The author of the book of Ecclesiastes, from which the first reading is taken, was evidently a man of wealth and education. Like every Hebrew of his time he too shared the view that material prosperity was one of the chief signs of God’s blessing and approval. Yet he questioned the assumptions of his society. He declares the truth that “a man who labours wisely, skilfully and successfully, must leave what is his own to someone who has not toiled for it at all. So he asks himself, “What profit comes to a man from all the toil and anxiety of heart with which he has laboured under the sun?” He was wise enough to ask the question, “Is it not vanities of vanities to labour so hard to build up earthly happiness and before one realizes it he has to leave it and depart from this world.”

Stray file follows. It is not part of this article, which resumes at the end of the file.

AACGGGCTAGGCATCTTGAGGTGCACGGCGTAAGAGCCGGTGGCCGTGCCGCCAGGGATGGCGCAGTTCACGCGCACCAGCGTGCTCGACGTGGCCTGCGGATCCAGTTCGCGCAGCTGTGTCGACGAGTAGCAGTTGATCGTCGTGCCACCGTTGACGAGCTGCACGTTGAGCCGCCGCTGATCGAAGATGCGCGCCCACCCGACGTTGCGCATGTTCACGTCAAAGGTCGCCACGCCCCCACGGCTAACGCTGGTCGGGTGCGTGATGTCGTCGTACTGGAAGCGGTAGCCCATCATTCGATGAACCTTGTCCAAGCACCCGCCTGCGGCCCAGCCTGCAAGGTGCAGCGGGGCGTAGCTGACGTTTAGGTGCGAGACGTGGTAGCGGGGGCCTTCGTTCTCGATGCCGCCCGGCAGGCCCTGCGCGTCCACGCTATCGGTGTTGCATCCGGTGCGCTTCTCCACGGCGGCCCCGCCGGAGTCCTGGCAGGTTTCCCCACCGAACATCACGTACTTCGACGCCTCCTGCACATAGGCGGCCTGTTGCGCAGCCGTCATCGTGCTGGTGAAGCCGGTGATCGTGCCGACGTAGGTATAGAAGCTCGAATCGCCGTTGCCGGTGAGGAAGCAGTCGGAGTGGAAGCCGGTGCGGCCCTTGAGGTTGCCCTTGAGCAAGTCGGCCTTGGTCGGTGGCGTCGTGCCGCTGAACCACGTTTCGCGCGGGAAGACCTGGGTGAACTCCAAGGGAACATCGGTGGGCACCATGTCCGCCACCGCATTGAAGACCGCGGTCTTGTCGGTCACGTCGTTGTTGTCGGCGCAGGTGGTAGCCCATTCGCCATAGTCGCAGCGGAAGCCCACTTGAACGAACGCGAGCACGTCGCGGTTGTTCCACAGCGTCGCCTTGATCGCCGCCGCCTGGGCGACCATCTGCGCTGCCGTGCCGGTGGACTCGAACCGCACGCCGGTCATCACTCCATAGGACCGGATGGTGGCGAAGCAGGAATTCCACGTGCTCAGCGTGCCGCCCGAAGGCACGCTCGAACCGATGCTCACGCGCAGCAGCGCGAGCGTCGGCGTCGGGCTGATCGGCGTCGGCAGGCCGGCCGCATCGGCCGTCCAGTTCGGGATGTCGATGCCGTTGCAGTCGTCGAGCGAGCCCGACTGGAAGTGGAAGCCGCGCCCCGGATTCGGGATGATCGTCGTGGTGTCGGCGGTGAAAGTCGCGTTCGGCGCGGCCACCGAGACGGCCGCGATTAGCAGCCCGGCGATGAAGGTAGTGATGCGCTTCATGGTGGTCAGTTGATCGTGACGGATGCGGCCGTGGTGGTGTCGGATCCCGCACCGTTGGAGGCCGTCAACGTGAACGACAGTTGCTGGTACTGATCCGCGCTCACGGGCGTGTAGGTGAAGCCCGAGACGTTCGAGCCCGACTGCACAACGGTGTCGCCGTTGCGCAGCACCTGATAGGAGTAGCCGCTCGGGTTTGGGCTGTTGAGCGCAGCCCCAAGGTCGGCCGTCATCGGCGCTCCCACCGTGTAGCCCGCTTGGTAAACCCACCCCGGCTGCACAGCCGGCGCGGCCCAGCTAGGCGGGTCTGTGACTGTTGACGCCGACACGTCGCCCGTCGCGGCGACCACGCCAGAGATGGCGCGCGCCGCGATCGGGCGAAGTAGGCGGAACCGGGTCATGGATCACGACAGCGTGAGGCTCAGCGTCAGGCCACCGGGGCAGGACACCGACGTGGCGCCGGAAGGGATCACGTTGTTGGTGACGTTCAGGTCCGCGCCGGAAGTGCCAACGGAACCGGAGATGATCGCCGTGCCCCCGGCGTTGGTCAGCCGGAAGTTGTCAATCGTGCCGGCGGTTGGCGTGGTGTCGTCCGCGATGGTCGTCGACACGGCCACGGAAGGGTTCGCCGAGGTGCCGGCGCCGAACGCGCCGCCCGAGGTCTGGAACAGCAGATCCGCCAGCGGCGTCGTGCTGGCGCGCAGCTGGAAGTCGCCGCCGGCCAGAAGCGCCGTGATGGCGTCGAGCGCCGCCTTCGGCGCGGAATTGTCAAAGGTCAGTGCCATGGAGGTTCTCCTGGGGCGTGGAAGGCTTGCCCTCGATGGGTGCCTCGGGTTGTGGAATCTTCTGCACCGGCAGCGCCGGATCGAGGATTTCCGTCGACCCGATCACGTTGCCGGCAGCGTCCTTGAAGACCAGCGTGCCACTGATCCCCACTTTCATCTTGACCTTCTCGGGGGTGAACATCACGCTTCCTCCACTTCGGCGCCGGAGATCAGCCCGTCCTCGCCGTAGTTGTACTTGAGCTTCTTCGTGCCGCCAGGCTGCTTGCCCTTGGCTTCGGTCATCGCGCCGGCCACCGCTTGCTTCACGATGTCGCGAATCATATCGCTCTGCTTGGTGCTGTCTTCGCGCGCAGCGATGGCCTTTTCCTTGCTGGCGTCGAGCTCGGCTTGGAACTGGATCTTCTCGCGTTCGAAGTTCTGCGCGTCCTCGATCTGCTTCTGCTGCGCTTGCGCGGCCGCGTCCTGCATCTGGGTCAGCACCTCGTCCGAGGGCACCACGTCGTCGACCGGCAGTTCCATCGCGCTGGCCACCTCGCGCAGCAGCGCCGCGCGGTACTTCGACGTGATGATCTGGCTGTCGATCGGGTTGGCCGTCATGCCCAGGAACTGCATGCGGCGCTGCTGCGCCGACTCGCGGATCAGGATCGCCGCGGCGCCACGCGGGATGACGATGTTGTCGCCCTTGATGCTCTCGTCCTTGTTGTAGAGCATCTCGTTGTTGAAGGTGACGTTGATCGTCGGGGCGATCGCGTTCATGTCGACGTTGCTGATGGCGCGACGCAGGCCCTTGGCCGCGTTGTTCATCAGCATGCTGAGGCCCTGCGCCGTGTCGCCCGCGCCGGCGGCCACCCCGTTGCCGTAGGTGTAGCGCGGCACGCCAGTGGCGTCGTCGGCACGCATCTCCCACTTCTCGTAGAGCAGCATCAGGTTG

This experience leads some people to store things in the grave for future. The discovery of the tomb of King Tutankhamun gives amble evidence for this. When his tomb was opened they found great treasure buried along with his body. The list of contents describes breath taking treasure and different types of objects, many of them were made of gold and silver and encrusted with precious jewels. There were gold ornaments, silver ornaments, jewellery, furniture, weapons, thrones, jars, bots, chariots clothes and statues representing servant.

The man in the story of Jesus too is like this. He exhorted himself, “eat heartily, drink well, and enjoy yourself.” He gave no consideration to his end. But God said to him: “fool! This very night the demand will be made for your soul; and this hoard of yours, whose will it be then? St Paul advises us, “Let your thoughts be on heavenly things, not on the things that are on the earth.”

The message today’s readings give are: